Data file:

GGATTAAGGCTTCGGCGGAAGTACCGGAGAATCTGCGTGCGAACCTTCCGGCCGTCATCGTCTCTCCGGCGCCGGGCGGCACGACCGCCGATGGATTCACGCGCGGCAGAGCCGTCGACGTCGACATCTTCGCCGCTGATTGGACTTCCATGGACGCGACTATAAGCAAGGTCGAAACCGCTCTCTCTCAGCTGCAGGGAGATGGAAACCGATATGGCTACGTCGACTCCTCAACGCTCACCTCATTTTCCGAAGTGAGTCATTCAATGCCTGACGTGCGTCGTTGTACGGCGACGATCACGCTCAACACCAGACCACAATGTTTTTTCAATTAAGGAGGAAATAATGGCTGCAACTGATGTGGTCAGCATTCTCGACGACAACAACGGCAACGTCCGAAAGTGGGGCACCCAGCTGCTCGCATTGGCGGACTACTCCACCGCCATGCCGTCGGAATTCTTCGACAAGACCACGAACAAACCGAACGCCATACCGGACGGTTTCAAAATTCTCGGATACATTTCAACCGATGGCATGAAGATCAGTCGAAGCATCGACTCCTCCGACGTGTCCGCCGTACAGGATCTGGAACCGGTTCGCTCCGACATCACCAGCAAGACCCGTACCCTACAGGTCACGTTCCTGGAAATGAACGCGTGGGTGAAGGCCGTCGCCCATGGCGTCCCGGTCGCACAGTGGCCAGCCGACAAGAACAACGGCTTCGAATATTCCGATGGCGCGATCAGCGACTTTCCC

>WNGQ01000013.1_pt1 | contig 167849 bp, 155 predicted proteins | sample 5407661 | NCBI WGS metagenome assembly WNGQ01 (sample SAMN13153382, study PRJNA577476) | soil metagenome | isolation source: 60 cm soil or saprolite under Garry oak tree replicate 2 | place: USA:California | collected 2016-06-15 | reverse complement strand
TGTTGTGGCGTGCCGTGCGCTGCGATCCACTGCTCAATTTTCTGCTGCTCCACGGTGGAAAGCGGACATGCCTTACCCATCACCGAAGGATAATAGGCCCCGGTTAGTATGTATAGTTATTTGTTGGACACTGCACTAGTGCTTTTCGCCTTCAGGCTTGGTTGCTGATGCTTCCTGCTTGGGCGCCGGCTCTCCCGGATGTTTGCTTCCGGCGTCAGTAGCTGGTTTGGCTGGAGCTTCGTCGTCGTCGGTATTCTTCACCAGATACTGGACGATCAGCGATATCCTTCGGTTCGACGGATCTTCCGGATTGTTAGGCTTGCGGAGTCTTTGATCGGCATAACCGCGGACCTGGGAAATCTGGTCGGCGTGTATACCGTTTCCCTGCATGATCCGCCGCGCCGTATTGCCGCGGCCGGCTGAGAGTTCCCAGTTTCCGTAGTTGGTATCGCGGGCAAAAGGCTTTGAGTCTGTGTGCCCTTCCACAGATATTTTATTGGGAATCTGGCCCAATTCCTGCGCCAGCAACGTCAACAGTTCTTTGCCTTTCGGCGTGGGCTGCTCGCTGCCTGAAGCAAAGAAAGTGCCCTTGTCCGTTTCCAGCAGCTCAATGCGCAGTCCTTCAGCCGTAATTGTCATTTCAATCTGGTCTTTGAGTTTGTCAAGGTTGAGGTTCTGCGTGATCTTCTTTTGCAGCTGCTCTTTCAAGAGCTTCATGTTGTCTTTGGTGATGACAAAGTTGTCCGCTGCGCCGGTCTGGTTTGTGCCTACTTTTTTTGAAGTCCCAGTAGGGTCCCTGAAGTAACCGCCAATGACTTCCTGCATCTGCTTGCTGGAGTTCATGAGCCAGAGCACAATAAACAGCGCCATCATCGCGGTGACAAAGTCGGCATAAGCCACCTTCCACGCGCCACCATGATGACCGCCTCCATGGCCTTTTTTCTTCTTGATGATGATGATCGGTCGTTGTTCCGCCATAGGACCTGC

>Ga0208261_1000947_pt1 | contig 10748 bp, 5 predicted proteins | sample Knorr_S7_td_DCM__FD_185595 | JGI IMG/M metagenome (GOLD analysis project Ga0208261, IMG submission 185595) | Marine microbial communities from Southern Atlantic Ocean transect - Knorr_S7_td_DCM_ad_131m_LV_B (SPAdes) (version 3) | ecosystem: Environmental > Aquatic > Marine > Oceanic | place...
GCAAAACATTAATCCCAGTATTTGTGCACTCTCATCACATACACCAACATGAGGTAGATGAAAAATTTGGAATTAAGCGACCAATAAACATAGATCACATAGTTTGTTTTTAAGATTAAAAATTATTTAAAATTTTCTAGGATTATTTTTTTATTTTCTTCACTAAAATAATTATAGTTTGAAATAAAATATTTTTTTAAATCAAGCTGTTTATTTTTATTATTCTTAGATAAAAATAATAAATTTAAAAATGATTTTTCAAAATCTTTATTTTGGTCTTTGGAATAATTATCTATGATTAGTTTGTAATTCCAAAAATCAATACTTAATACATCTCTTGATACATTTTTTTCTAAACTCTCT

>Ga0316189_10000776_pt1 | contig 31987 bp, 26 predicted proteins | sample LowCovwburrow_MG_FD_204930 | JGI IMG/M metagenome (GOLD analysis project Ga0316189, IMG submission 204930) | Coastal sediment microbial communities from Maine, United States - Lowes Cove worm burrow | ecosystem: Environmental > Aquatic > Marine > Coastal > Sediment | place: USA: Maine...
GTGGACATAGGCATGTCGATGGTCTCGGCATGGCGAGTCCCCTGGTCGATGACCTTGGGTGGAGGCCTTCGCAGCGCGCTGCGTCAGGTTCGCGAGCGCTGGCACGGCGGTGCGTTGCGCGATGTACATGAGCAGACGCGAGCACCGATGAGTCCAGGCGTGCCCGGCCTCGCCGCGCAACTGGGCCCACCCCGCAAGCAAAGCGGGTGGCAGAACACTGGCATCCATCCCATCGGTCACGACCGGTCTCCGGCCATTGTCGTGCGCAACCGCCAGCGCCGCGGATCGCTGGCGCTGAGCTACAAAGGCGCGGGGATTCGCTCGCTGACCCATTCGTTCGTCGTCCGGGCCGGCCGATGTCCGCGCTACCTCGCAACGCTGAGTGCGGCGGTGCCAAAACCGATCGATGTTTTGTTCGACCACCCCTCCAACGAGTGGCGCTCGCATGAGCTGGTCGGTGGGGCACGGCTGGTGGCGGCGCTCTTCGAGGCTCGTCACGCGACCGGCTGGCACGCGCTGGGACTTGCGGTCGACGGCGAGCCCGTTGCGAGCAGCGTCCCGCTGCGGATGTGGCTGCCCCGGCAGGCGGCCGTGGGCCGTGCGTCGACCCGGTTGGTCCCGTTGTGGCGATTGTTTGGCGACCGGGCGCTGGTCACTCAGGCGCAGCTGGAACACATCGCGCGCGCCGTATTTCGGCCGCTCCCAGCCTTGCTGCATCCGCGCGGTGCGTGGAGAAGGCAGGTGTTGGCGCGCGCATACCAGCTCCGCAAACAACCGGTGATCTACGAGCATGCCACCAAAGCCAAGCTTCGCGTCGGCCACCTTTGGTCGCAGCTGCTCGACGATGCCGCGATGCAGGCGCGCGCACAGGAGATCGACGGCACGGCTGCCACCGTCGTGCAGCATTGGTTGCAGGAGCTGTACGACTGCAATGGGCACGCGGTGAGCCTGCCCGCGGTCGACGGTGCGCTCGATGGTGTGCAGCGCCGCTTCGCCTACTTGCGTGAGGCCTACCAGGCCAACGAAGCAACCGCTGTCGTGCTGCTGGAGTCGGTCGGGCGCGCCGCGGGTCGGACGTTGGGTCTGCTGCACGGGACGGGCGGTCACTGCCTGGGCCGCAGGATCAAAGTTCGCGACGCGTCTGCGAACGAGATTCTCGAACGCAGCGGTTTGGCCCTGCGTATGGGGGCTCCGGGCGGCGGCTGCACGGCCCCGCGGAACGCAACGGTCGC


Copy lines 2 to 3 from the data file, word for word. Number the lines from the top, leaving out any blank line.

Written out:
>WNGQ01000013.1_pt1 | contig 167849 bp, 155 predicted proteins | sample 5407661 | NCBI WGS metagenome assembly WNGQ01 (sample SAMN13153382, study PRJNA577476) | soil metagenome | isolation source: 60 cm soil or saprolite under Garry oak tree replicate 2 | place: USA:California | collected 2016-06-15 | reverse complement strand
TGTTGTGGCGTGCCGTGCGCTGCGATCCACTGCTCAATTTTCTGCTGCTCCACGGTGGAAAGCGGACATGCCTTACCCATCACCGAAGGATAATAGGCCCCGGTTAGTATGTATAGTTATTTGTTGGACACTGCACTAGTGCTTTTCGCCTTCAGGCTTGGTTGCTGATGCTTCCTGCTTGGGCGCCGGCTCTCCCGGATGTTTGCTTCCGGCGTCAGTAGCTGGTTTGGCTGGAGCTTCGTCGTCGTCGGTATTCTTCACCAGATACTGGACGATCAGCGATATCCTTCGGTTCGACGGATCTTCCGGATTGTTAGGCTTGCGGAGTCTTTGATCGGCATAACCGCGGACCTGGGAAATCTGGTCGGCGTGTATACCGTTTCCCTGCATGATCCGCCGCGCCGTATTGCCGCGGCCGGCTGAGAGTTCCCAGTTTCCGTAGTTGGTATCGCGGGCAAAAGGCTTTGAGTCTGTGTGCCCTTCCACAGATATTTTATTGGGAATCTGGCCCAATTCCTGCGCCAGCAACGTCAACAGTTCTTTGCCTTTCGGCGTGGGCTGCTCGCTGCCTGAAGCAAAGAAAGTGCCCTTGTCCGTTTCCAGCAGCTCAATGCGCAGTCCTTCAGCCGTAATTGTCATTTCAATCTGGTCTTTGAGTTTGTCAAGGTTGAGGTTCTGCGTGATCTTCTTTTGCAGCTGCTCTTTCAAGAGCTTCATGTTGTCTTTGGTGATGACAAAGTTGTCCGCTGCGCCGGTCTGGTTTGTGCCTACTTTTTTTGAAGTCCCAGTAGGGTCCCTGAAGTAACCGCCAATGACTTCCTGCATCTGCTTGCTGGAGTTCATGAGCCAGAGCACAATAAACAGCGCCATCATCGCGGTGACAAAGTCGGCATAAGCCACCTTCCACGCGCCACCATGATGACCGCCTCCATGGCCTTTTTTCTTCTTGATGATGATGATCGGTCGTTGTTCCGCCATAGGACCTGC